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Normal Topic 6.d4 in the spanish (Read 3298 times)
TopNotch
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Re: 6.d4 in the spanish
Reply #5 - 11/02/09 at 17:53:15
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Stefan Buecker wrote on 07/28/09 at 23:33:25:
It was the pet line of Kurt Richter, so it must be quite attractive for a "young tactician".


GM Alonso Zapata is also a great expert in this line, and I myself trot it out from time to time.

Tops Smiley
  

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CheckMate
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Re: 6.d4 in the spanish
Reply #4 - 07/29/09 at 13:44:35
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I have played this line in lots of OTB games during the years, albeit I prefer move order 5. d4 ed 6. 0-0 for personal reasons. I don't think White gets an advantage but for some reasons my opponents often falls into traps in this line. For instance 5. d4 Nxe4!? 6. Qe2!? d5? drops a piece, several decent club players have committed this blunder against me.
  
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Stefan Buecker
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Re: 6.d4 in the spanish
Reply #3 - 07/28/09 at 23:33:25
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It was the pet line of Kurt Richter, so it must be quite attractive for a "young tactician".
  
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MNb
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Re: 6.d4 in the spanish
Reply #2 - 07/28/09 at 23:04:13
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Jormechea wrote on 07/28/09 at 15:14:31:
Is this worth looking at?


For use in OTB-chess definitely yes. It's theoretical status is equal, but it is quite easy for Black to go astray. A former clubmate of mine has played it for ten years or more, with great success. He never claimed a theoritical advantage though.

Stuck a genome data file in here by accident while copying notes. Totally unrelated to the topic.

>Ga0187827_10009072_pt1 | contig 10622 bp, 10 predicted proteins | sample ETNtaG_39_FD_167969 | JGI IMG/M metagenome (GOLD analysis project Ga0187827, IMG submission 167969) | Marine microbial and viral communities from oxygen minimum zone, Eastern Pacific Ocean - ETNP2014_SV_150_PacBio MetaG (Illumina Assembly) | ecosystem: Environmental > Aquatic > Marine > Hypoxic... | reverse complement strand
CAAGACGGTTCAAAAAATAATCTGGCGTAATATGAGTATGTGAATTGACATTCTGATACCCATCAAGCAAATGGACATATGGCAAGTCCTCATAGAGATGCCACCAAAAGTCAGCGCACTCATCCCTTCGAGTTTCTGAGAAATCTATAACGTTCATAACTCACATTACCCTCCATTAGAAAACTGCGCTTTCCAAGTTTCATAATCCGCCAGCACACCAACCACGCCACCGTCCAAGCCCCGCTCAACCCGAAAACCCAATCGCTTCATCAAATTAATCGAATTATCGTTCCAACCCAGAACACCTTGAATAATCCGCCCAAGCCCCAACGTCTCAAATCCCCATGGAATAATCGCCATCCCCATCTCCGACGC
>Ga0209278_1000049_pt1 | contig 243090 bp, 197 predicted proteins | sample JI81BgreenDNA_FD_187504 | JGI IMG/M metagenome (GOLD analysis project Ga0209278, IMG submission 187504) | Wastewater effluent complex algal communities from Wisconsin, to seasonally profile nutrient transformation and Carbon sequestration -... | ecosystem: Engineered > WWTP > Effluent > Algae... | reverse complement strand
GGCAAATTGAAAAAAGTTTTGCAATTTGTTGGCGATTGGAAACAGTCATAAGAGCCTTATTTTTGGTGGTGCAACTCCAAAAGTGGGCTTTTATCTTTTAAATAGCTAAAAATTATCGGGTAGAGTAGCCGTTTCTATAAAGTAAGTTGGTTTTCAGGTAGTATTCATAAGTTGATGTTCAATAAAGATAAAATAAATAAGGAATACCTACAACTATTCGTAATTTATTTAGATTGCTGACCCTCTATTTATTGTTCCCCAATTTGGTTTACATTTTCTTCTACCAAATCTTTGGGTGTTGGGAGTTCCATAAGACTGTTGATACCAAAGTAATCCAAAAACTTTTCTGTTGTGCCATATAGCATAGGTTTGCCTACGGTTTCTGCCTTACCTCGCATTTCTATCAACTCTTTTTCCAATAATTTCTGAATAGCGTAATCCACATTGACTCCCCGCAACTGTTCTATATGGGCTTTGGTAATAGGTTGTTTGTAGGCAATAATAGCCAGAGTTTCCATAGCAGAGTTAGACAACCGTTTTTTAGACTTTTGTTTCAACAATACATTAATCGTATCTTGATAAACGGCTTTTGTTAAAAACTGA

The main lines were 30 years ago (I don't think theory changes very quickly here):
7.e5 Ne4 etc. 9...d5 indeed, Marjanovic-Honfi, Subotica 1978.
7.Re1 0-0 (b5!?) 8.e5 Ne8 (Nd5) 9.Bf4 f6 Gaprindasjvili-Tarjan, Lone Pine 1977.
  

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Re: 6.d4 in the spanish
Reply #1 - 07/28/09 at 17:37:20
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Looking at this from Blacks point of view there seems to no need to move the Knight on e4 away without being forced to.

Better seems to be to continue development with 8... 0-0 9.Nf5 d5 and Black is in good shape.

Looking into Megabase this is confirmed by the statistics where Black scores considerably better here than after 8... Nc5. Of course statistics never show the whole picture.  Wink

Nevertheless if you like the resulting positions after 6.d4 there is nothing wrong choosing this sideline only because theoretically Black has an easier time than after 6.Re1. The same applies to 6.d3 of course.

  
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Jormechea
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6.d4 in the spanish
07/28/09 at 15:14:31
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Recently I was going over The life and games of Mikhail Tal. I noticed a game in the Ruy Lopez which caught my eye. Usually I would check chesslive.de for a search of the games played in this line but for some reason right now it seems that the service in unavailable.

This is the line that caught my eye.

1. e4 e5 2.Nf3 Nc6 3.Bb5 a6 4.Ba4 Nf6 5.0-0 Be7 6.d4!

The lines given in Tals book are intriguing with interesting attacking possibilities.

Tal references Shakhmaty v SSSR in which after 6...exd4 7.e5 Ne4 8. Nxd4 Nc5 9.Nf5 0-0 10.Qg4 g6 11.Bh6 Re8 12.Nc3 Nxa4 13.Nd5!

Here he says white obtains a most dangerous attack. He mentions that 11...d5 12.Nxe7 Qxe7 13.Bxf8 Kxf8! was only written about later.

The game he played in something similar was Tal-Straume Riga Championship 1953.

The game was interesting and fun to go over. As a young tactician myself I was inspired to do a DPA on fritz. Unfortunately my lap top processor is not as powerful as I would like it to be and its a rather slow process.

I realize that 56 years after a game was played means that there must be a significant change in the state of theory but at the same time I would like to incorporate 6.d4 into my repertoire. I used to play 6.d3 with a closed set up but would still get good attacking chances on the king side. This looks to be a lot more open and fun to play.

Has anyone had experience in this line? Or can any one supply me with games that I need to be aware of. I would also like to know the most common replies to 6.d4. I know it cant all be as simple as black has to take the pawn.

Is this worth looking at? I havent played the Ruy Lopez in a long time. I have been focusing on the quick attacks I get in the Bird. But this may be something to bring me back to 1.e4.  Cheesy

I await your replys.

Thanks ahead of time.

Jormechea the BasqueKnight
  
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